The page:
This story was written by Jeff Stein and reported by Max Schindler.
Buckling to faculty pressure, Day Hall has reversed its decision to cut off funding for the Statler Faculty Club — opting to continue funding the facility in spite of its $700,000 deficit.
Although Provost Kent Fuchs initially planned to close the club, he decided last week that the Provost’s office will continue to provide $60,000 a year to the organization. However, this money will now be used to finance the club’s rental of the Regent Lounge in the Statler, rather than subsidize the cost of food for faculty as it previously did, Fuchs said in an e-mail.
Under the new arrangements, “food will no longer be provided, so faculty will need to purchase lunch in the Terrace Lounge or bring a bag lunch,” Fuchs said.
After the University first announced last year its intention to close the club, some professors criticized the move, claiming the club is important to faculty interaction and engagement.
On Nov. 10, the Senate Faculty issued a resolution calling for the reversal of Fuchs’ decision. The resolution said the club provides “important benefits to the University” such as “increasing professional and social interaction.”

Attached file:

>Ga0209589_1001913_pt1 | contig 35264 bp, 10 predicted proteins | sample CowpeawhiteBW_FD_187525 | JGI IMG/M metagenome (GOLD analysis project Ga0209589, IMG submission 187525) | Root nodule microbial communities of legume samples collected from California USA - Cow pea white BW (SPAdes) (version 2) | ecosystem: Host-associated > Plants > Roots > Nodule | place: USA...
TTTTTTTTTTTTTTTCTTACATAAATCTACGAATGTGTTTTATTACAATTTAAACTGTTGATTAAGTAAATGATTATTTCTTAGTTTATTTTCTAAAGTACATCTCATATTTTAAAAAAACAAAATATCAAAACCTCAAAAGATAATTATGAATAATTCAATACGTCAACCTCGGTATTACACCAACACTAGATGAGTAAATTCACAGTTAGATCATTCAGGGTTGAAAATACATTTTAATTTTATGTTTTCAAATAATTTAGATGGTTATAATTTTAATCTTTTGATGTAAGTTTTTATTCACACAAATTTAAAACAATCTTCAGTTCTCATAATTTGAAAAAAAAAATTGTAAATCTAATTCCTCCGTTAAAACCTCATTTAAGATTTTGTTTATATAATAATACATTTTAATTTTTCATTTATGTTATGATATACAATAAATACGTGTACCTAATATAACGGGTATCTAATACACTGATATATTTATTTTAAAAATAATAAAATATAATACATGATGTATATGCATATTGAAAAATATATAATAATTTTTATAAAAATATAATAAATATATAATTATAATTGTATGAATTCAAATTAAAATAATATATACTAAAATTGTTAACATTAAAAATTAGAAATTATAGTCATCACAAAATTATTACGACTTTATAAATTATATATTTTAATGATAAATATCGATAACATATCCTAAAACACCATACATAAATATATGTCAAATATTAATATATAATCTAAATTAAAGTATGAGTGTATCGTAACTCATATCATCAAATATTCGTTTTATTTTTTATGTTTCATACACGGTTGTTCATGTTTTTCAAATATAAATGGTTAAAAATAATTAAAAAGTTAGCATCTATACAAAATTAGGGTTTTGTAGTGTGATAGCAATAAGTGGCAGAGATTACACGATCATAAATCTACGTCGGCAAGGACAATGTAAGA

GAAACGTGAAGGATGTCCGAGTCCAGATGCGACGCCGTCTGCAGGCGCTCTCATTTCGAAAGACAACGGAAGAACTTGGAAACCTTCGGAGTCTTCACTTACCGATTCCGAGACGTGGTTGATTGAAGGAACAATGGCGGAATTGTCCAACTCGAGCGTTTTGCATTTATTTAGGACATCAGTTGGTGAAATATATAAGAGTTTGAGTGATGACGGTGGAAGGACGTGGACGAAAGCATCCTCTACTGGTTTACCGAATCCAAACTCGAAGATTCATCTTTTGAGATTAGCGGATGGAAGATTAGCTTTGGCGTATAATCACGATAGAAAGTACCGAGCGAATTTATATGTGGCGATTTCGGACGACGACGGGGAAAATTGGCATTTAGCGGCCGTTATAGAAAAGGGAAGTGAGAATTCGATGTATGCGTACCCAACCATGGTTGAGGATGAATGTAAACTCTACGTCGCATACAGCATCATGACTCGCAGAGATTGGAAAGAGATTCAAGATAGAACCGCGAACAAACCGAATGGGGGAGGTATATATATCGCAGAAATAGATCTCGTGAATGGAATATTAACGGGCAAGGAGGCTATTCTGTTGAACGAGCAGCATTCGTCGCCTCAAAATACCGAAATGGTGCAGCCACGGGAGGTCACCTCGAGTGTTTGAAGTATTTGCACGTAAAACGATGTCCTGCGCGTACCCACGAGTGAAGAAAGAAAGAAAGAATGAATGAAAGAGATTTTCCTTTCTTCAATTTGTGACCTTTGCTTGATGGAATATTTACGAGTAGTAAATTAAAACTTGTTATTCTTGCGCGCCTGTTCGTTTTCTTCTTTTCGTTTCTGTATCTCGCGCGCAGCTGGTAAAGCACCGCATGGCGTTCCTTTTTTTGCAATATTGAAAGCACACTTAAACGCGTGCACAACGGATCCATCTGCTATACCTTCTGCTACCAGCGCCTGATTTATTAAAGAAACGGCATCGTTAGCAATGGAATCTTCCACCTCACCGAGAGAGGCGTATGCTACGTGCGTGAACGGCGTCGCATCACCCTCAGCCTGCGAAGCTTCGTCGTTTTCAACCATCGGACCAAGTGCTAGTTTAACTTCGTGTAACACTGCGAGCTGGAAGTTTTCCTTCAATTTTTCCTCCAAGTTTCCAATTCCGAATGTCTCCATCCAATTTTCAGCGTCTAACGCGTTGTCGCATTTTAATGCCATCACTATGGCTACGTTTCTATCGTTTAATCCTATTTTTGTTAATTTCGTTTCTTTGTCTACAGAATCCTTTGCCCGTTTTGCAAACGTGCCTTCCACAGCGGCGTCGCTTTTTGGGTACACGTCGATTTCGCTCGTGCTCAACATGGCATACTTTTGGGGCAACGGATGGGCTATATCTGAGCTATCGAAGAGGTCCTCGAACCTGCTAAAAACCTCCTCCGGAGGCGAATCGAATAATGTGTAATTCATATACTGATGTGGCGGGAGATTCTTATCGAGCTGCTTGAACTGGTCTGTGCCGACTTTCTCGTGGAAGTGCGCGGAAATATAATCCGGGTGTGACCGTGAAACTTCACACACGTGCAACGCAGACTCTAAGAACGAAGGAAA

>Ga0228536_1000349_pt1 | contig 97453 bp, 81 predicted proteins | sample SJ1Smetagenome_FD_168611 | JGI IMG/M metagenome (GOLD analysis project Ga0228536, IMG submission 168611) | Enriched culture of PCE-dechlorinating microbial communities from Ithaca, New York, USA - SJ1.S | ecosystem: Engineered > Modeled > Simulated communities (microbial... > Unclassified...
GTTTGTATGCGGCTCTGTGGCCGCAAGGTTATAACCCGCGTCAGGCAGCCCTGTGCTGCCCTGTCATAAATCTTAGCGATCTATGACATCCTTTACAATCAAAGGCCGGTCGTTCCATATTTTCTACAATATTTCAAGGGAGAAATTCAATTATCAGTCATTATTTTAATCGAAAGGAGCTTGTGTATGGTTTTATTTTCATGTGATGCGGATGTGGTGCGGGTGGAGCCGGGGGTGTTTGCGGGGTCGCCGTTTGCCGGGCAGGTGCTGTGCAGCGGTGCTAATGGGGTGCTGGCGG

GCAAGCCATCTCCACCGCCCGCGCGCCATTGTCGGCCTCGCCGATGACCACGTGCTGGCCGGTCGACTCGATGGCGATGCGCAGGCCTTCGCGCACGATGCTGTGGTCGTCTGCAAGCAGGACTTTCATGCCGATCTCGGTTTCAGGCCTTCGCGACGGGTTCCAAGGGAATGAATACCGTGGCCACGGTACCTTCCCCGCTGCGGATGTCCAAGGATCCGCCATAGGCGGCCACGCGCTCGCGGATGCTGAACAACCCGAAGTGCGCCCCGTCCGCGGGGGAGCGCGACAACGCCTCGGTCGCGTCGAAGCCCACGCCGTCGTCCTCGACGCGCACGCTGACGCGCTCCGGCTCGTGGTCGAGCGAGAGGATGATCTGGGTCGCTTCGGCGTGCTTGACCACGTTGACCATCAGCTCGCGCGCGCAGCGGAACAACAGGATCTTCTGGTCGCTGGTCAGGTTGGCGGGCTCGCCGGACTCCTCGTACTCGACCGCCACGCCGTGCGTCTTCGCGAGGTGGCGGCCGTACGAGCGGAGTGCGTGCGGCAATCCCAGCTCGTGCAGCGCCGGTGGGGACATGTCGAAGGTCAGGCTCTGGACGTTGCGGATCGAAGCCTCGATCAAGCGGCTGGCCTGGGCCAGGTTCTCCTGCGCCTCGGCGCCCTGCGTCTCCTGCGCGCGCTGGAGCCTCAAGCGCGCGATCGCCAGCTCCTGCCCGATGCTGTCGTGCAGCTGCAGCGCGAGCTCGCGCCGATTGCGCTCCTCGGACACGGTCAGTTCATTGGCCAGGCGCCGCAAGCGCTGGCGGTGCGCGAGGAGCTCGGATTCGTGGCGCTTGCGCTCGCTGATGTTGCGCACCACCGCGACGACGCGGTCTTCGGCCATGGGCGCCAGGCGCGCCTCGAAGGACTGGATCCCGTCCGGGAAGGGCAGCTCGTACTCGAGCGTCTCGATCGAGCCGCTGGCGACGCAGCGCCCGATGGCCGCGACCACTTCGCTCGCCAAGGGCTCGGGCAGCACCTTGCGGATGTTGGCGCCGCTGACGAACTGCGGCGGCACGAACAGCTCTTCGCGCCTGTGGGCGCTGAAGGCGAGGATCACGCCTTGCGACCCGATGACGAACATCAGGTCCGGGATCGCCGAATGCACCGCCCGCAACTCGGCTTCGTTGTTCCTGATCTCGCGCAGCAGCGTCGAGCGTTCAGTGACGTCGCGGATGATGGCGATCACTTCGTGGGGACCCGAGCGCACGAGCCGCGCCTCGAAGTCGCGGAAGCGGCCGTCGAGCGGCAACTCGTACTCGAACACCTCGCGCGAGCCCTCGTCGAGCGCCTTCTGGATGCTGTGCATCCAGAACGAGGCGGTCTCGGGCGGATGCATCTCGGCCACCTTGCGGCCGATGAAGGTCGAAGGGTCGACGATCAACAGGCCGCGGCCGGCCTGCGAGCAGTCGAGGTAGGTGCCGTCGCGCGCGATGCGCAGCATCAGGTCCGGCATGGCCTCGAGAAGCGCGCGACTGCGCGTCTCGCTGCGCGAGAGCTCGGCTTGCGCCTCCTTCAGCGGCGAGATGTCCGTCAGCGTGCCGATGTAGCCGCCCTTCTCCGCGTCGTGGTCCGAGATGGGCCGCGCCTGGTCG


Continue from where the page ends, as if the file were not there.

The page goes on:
The resolution further explained that this interaction was essential for “improving faculty productivity, and assisting and enhancing recruitment and retention of faculty.”
The faculty’s resolution noted that “most major universities in the world have a ‘faculty club’ or a ‘faculty center.’” Every other Ivy League institution except for Dartmouth hosts a faculty social and dining hall.
“You go to any other university in Australia, United Kingdom, East Coast or Caltech, they have a faculty club … For some reason that I don’t understand, Cornell doesn’t want to do that,” said Prof. Charles Williamson, mechanical & aerospace engineering.
Williamson said that a daily luncheon in the Statler Hotel does not suffice as a faculty club.
“Firstly there isn’t even a space … you walk two meters and you see a notice saying ‘you’re now in a club,” Williamson said.
Due to the climate of fiscal austerity, Fuchs claimed that the decision was a stop-gap measure. He detailed the administration’s plans for the club’s operating budget.
“I will work this fiscal year to resolve the … deficit. However, I am unable to allow another deficit for the faculty lunch to recur in the future,” Fuchs wrote in his reply letter to the Faculty Senate resolution.
Despite pressure to keep the club open from some members of the Faculty Senate, a 2010 survey commissioned by the Cornell Office of Institutional Research & Planning found that 41 percent of faculty do not consider the club to be “important at all.” Still, 33 percent viewed the club as “somewhat important,” 18 percent considered it “very important,” and nine percent of faculty viewed the club as “essential.”
Original Author: Sun Staff